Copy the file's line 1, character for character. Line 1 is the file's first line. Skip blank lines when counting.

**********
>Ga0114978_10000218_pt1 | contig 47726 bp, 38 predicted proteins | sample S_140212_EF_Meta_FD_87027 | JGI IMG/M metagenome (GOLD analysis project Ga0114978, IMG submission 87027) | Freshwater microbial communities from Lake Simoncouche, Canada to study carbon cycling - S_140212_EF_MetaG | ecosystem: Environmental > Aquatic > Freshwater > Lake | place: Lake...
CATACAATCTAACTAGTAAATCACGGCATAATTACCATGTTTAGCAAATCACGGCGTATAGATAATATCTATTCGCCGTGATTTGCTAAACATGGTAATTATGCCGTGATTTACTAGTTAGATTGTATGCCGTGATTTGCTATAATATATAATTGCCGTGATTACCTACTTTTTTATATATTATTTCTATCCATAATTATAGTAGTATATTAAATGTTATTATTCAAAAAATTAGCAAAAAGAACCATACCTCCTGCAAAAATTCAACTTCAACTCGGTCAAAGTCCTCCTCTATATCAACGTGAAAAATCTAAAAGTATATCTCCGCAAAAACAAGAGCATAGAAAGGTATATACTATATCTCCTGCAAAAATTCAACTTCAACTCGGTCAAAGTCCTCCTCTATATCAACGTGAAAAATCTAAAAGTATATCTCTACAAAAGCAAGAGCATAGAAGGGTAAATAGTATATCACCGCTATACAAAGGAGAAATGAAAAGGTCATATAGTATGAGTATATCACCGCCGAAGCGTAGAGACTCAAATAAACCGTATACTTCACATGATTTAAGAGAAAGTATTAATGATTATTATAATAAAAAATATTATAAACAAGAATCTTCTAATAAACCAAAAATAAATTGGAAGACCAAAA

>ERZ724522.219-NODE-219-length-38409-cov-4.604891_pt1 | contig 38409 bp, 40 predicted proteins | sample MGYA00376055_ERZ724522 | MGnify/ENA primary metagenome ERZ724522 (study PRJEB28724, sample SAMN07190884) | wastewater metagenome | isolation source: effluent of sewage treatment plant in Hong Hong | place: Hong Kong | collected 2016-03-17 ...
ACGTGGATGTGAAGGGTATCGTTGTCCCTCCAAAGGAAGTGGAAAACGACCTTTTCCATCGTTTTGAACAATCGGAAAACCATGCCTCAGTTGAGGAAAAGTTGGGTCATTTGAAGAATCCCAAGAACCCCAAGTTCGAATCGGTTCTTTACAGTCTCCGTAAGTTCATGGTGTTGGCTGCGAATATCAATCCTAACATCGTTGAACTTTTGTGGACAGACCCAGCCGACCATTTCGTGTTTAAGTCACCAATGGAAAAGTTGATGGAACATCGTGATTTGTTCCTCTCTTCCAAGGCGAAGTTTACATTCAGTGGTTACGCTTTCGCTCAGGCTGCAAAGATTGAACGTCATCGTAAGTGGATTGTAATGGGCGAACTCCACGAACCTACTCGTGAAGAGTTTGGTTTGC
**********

>Ga0114978_10000218_pt1 | contig 47726 bp, 38 predicted proteins | sample S_140212_EF_Meta_FD_87027 | JGI IMG/M metagenome (GOLD analysis project Ga0114978, IMG submission 87027) | Freshwater microbial communities from Lake Simoncouche, Canada to study carbon cycling - S_140212_EF_MetaG | ecosystem: Environmental > Aquatic > Freshwater > Lake | place: Lake...